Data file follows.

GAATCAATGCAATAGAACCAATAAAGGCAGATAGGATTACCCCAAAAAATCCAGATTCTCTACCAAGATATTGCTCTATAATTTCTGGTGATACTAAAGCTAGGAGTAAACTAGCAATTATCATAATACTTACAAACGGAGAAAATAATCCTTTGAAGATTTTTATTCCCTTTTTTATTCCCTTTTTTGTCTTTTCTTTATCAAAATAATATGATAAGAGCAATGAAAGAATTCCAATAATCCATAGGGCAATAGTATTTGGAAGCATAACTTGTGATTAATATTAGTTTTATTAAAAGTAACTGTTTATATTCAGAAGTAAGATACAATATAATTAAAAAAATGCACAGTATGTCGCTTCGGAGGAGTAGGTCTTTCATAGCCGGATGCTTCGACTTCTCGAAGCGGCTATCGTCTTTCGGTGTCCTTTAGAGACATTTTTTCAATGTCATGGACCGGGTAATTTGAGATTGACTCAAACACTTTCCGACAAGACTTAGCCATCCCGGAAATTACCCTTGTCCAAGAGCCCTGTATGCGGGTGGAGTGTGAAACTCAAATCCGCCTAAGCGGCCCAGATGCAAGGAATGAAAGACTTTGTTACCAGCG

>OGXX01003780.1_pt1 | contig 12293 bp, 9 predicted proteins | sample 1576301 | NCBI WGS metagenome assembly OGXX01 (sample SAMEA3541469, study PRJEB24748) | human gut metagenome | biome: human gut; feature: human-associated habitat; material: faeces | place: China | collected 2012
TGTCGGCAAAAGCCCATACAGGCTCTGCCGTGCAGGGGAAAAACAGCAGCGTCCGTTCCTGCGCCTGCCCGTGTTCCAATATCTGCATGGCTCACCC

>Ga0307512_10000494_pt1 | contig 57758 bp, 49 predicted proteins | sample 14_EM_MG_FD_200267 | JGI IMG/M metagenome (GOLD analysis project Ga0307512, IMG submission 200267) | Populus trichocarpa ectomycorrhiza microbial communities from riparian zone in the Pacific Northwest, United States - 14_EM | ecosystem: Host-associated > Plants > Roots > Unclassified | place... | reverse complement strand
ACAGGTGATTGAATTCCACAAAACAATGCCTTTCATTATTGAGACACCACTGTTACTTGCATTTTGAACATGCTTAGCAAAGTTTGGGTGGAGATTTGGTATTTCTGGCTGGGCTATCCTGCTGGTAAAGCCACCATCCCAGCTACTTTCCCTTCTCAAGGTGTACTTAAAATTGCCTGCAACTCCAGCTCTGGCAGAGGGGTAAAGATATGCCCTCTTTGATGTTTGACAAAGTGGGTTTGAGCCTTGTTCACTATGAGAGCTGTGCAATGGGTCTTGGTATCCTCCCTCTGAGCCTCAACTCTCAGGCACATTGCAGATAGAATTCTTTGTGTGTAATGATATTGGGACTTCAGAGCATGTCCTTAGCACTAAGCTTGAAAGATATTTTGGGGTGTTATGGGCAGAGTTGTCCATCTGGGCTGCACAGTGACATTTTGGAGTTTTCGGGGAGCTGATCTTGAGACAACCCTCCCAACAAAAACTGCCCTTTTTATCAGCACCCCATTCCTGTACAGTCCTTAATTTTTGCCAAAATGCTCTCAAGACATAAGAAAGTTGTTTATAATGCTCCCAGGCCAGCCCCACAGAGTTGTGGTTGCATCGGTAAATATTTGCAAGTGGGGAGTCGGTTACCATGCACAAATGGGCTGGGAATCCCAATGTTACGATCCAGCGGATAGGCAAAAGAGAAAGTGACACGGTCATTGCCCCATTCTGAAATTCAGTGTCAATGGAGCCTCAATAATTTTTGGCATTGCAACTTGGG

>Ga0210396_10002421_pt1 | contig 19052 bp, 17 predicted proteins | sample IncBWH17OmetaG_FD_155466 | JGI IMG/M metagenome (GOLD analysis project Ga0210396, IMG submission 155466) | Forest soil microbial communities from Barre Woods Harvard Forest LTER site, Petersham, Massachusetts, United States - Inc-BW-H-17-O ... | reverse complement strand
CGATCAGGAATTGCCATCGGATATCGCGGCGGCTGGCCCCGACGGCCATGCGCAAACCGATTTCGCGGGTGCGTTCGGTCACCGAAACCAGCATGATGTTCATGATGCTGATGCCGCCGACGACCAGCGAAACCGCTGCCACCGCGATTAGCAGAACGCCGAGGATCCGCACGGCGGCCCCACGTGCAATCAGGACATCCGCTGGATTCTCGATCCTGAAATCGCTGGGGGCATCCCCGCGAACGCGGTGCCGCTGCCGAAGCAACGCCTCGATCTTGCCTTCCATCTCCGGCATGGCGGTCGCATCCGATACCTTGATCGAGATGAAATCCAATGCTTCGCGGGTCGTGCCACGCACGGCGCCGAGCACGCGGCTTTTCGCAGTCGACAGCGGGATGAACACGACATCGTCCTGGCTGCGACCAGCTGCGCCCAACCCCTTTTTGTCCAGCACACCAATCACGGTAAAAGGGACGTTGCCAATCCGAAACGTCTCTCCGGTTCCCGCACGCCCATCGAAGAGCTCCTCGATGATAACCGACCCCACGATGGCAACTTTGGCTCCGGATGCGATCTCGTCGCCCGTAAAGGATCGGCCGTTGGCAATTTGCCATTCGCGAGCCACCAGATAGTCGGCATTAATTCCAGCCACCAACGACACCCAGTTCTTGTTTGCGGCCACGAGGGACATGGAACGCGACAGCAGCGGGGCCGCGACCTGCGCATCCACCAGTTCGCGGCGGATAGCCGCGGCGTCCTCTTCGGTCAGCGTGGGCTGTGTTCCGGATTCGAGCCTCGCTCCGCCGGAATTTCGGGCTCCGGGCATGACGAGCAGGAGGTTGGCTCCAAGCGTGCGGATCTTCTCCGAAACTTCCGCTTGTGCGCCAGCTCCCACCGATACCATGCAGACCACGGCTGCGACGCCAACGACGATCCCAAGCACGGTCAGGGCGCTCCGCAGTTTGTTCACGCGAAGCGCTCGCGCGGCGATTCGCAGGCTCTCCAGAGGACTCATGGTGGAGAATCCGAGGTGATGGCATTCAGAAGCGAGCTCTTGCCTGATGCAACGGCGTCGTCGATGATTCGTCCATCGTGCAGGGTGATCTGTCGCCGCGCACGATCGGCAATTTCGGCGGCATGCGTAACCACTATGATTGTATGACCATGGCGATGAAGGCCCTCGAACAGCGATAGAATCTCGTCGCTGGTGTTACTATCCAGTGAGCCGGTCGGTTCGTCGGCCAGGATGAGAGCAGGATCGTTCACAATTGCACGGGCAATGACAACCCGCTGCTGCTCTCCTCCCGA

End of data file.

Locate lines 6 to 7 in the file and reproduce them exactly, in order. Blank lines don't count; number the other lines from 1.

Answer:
>Ga0210396_10002421_pt1 | contig 19052 bp, 17 predicted proteins | sample IncBWH17OmetaG_FD_155466 | JGI IMG/M metagenome (GOLD analysis project Ga0210396, IMG submission 155466) | Forest soil microbial communities from Barre Woods Harvard Forest LTER site, Petersham, Massachusetts, United States - Inc-BW-H-17-O ... | reverse complement strand
CGATCAGGAATTGCCATCGGATATCGCGGCGGCTGGCCCCGACGGCCATGCGCAAACCGATTTCGCGGGTGCGTTCGGTCACCGAAACCAGCATGATGTTCATGATGCTGATGCCGCCGACGACCAGCGAAACCGCTGCCACCGCGATTAGCAGAACGCCGAGGATCCGCACGGCGGCCCCACGTGCAATCAGGACATCCGCTGGATTCTCGATCCTGAAATCGCTGGGGGCATCCCCGCGAACGCGGTGCCGCTGCCGAAGCAACGCCTCGATCTTGCCTTCCATCTCCGGCATGGCGGTCGCATCCGATACCTTGATCGAGATGAAATCCAATGCTTCGCGGGTCGTGCCACGCACGGCGCCGAGCACGCGGCTTTTCGCAGTCGACAGCGGGATGAACACGACATCGTCCTGGCTGCGACCAGCTGCGCCCAACCCCTTTTTGTCCAGCACACCAATCACGGTAAAAGGGACGTTGCCAATCCGAAACGTCTCTCCGGTTCCCGCACGCCCATCGAAGAGCTCCTCGATGATAACCGACCCCACGATGGCAACTTTGGCTCCGGATGCGATCTCGTCGCCCGTAAAGGATCGGCCGTTGGCAATTTGCCATTCGCGAGCCACCAGATAGTCGGCATTAATTCCAGCCACCAACGACACCCAGTTCTTGTTTGCGGCCACGAGGGACATGGAACGCGACAGCAGCGGGGCCGCGACCTGCGCATCCACCAGTTCGCGGCGGATAGCCGCGGCGTCCTCTTCGGTCAGCGTGGGCTGTGTTCCGGATTCGAGCCTCGCTCCGCCGGAATTTCGGGCTCCGGGCATGACGAGCAGGAGGTTGGCTCCAAGCGTGCGGATCTTCTCCGAAACTTCCGCTTGTGCGCCAGCTCCCACCGATACCATGCAGACCACGGCTGCGACGCCAACGACGATCCCAAGCACGGTCAGGGCGCTCCGCAGTTTGTTCACGCGAAGCGCTCGCGCGGCGATTCGCAGGCTCTCCAGAGGACTCATGGTGGAGAATCCGAGGTGATGGCATTCAGAAGCGAGCTCTTGCCTGATGCAACGGCGTCGTCGATGATTCGTCCATCGTGCAGGGTGATCTGTCGCCGCGCACGATCGGCAATTTCGGCGGCATGCGTAACCACTATGATTGTATGACCATGGCGATGAAGGCCCTCGAACAGCGATAGAATCTCGTCGCTGGTGTTACTATCCAGTGAGCCGGTCGGTTCGTCGGCCAGGATGAGAGCAGGATCGTTCACAATTGCACGGGCAATGACAACCCGCTGCTGCTCTCCTCCCGA